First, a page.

Yes, it’s all doom and gloom out there. Since we Americans live in an economy, not so much of a culture, it often feels like our entire way of life is crumbling as the stock market crashes and banks struggle.
People point out that I don’t need to worry because I have a garden and farm animals. It’s true that I recently started selling my eggs ($5/dozen) and sometimes sell a rabbit or two. That money goes toward buying things I can’t make, like parmasean cheese, beef, bananas, and french bread (thank you French guys at Oakland Farmer’s Market!) But of course, I’m not immune to the trials of the economy, as I watch friends lose their jobs and their homes, I realize how fragile our society is.
Last weekend I went to a Long Now event and saw doomsday-er Dmitri Orlov speak about what happened when the Soviet Union fell. The winners were the ones who could adjust and adapt quickly. Orlov lists the most important things for people to worry about during collapse: food, shelter, transportation, security. I was surprised that all of the descriptions of food post-collapse involved growing your own food, allowing animal husbandry in cities, even planting wheat on college campuses (after their endowments become worthless). If Orlov had spoken even two months earlier, I’m sure there would have been a lot of eye-rolling in the audience. People were on the edges of their seats. Including me, I found myself slapping my forehead about the wheat growing in Memorial Glade. Genius! Timing, for doomsday predictors, is everything.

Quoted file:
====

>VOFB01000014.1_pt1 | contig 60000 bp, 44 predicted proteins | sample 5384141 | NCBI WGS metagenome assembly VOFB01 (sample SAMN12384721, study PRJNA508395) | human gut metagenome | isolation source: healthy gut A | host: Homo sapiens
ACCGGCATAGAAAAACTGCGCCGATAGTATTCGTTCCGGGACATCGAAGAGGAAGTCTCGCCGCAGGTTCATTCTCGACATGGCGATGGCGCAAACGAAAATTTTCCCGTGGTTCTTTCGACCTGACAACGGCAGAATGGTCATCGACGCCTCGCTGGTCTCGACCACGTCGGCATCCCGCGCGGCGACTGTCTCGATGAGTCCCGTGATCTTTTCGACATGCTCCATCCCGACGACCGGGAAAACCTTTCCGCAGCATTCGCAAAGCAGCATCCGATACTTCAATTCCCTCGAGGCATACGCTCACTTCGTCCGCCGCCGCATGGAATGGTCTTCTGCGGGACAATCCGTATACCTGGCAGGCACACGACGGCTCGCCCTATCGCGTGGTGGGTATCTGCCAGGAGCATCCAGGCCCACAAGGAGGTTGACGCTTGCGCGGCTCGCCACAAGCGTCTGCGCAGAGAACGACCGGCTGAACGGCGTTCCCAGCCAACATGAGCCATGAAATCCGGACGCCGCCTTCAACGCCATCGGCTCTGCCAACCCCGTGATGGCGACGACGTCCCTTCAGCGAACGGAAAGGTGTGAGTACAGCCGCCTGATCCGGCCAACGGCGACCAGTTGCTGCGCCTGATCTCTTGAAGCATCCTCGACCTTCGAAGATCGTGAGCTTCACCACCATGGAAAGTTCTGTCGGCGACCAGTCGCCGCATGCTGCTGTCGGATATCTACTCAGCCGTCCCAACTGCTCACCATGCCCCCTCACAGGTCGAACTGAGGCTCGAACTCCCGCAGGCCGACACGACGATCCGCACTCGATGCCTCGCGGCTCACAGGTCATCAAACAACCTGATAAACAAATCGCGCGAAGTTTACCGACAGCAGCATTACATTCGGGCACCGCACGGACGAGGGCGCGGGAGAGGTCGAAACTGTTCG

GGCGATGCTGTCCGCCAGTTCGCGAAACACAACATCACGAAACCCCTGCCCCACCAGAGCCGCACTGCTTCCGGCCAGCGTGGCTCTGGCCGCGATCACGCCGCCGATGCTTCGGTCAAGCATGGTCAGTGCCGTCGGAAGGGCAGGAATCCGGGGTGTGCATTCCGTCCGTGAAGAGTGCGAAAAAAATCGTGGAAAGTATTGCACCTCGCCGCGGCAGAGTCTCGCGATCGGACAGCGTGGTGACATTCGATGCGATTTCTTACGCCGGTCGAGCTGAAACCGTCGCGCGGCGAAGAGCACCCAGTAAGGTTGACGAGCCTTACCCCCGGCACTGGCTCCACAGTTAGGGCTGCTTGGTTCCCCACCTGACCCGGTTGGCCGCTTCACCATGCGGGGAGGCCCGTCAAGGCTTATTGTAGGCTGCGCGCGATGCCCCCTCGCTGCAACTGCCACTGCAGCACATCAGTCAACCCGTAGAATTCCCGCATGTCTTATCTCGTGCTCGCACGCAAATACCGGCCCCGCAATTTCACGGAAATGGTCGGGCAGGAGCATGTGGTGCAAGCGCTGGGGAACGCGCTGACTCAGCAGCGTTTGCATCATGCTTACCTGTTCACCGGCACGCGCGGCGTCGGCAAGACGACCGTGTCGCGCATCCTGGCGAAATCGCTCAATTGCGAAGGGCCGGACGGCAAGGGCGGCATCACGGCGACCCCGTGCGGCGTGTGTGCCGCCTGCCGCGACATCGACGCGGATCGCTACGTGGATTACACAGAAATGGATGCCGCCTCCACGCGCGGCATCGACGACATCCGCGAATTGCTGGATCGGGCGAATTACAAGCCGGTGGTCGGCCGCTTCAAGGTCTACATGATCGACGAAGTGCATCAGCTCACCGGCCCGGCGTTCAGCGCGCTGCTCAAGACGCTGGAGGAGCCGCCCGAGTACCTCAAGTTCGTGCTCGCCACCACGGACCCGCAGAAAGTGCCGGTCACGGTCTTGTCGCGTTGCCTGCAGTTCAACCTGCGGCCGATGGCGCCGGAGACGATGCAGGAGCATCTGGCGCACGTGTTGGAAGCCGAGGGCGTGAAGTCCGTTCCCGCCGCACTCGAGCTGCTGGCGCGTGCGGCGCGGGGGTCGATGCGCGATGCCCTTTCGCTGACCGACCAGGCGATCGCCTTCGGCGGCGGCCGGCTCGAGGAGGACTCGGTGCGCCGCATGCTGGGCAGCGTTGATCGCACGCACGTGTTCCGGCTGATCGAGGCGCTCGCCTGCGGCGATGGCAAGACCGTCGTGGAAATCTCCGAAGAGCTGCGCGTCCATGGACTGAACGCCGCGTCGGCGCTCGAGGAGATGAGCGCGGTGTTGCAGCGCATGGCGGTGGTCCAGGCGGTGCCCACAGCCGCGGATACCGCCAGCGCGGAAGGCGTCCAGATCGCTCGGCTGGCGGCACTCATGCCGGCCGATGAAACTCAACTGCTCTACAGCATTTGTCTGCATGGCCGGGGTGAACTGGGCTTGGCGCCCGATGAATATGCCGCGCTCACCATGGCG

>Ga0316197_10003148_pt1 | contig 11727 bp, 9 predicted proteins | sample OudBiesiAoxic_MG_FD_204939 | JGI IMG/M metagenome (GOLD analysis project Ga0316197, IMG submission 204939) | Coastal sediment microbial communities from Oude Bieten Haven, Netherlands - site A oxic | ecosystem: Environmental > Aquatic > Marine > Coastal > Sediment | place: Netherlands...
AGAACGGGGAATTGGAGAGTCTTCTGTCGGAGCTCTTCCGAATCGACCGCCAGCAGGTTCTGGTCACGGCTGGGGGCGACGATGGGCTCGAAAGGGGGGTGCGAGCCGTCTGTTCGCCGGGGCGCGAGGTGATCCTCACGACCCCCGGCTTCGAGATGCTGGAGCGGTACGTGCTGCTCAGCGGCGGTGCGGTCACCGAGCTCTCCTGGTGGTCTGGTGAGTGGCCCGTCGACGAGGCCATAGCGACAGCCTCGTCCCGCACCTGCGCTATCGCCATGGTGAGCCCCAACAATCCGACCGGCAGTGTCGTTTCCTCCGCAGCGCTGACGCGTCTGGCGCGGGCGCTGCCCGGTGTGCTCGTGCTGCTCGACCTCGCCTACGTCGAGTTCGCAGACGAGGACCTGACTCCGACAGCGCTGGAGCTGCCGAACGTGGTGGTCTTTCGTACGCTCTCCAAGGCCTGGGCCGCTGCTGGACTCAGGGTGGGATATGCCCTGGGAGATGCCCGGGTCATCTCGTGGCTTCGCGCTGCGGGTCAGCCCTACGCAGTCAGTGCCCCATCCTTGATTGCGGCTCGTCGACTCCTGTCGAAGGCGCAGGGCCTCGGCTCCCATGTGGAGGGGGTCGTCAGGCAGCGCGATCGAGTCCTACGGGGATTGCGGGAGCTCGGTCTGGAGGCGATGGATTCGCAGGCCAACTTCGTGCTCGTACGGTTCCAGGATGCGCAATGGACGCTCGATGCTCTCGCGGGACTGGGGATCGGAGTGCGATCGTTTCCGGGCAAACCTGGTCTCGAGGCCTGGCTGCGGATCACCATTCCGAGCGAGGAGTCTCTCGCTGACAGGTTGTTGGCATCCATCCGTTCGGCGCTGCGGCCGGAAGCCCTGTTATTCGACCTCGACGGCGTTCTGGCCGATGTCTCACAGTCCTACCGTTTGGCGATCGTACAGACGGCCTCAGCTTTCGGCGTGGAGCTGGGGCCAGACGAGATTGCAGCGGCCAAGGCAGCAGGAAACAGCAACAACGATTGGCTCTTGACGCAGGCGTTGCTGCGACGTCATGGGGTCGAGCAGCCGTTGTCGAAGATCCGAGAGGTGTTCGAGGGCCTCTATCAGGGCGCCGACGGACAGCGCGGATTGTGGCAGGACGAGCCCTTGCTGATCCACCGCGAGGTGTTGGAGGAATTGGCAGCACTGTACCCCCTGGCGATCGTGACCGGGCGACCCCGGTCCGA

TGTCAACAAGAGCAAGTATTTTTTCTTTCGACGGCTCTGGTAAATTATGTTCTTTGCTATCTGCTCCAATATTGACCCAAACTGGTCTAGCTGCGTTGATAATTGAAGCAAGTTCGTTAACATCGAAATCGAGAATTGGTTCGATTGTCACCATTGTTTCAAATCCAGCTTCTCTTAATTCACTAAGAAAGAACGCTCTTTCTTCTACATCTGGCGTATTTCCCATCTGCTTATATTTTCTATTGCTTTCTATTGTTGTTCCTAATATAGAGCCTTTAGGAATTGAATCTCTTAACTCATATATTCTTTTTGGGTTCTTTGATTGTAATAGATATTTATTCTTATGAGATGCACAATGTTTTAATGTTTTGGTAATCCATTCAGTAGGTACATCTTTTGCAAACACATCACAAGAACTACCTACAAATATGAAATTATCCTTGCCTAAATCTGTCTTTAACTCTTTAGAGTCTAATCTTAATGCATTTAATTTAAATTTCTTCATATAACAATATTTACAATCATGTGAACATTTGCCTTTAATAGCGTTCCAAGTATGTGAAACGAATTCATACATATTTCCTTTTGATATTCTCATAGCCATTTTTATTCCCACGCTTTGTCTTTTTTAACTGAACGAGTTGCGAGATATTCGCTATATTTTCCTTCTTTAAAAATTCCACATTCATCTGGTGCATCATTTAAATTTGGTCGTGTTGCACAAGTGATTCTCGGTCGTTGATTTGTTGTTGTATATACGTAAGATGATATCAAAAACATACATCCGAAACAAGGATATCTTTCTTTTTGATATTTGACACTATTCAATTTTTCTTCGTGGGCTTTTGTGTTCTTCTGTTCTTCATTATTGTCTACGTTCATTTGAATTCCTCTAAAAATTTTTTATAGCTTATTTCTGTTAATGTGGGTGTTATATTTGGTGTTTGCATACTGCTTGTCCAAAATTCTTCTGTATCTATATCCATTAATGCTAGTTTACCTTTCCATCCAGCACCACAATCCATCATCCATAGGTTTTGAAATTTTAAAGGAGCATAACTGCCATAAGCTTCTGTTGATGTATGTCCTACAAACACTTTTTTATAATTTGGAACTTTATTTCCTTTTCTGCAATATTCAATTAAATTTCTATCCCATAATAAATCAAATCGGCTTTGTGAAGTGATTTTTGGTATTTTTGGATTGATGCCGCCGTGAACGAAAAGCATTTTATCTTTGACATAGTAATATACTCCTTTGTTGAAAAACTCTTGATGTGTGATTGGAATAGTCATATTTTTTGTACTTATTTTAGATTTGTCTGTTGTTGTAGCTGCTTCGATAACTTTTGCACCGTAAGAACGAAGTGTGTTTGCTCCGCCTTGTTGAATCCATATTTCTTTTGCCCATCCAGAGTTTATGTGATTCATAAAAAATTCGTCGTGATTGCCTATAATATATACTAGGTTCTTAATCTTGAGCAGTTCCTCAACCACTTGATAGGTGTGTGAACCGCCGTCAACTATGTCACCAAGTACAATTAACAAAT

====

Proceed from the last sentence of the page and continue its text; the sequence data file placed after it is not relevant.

Funny thing, though, here in the ghetto where everyone is poor, no one is grumbling about the economic crisis. It made me realize that for as long as this crisis goes on, we’re all going to be living in the ghetto. We’re going to have to forage, scrimp. Many of us may chose to do things that are considered illegal (selling drugs, selling rabbit meat). We’ll start sharing living space with our friends and families. We’ll spend more time chatting on the corners (no jobs to go to). And, I predict more and more people will arm themselves.
For awhile, I was sort of gleeful about the downturn, but lately I’ve recognized that it’s fun to choose to do all these self-sufficiency things, maybe it won’t be so if it’s forced on us.
P.S. Farm Tour Saturday, March 7. 10am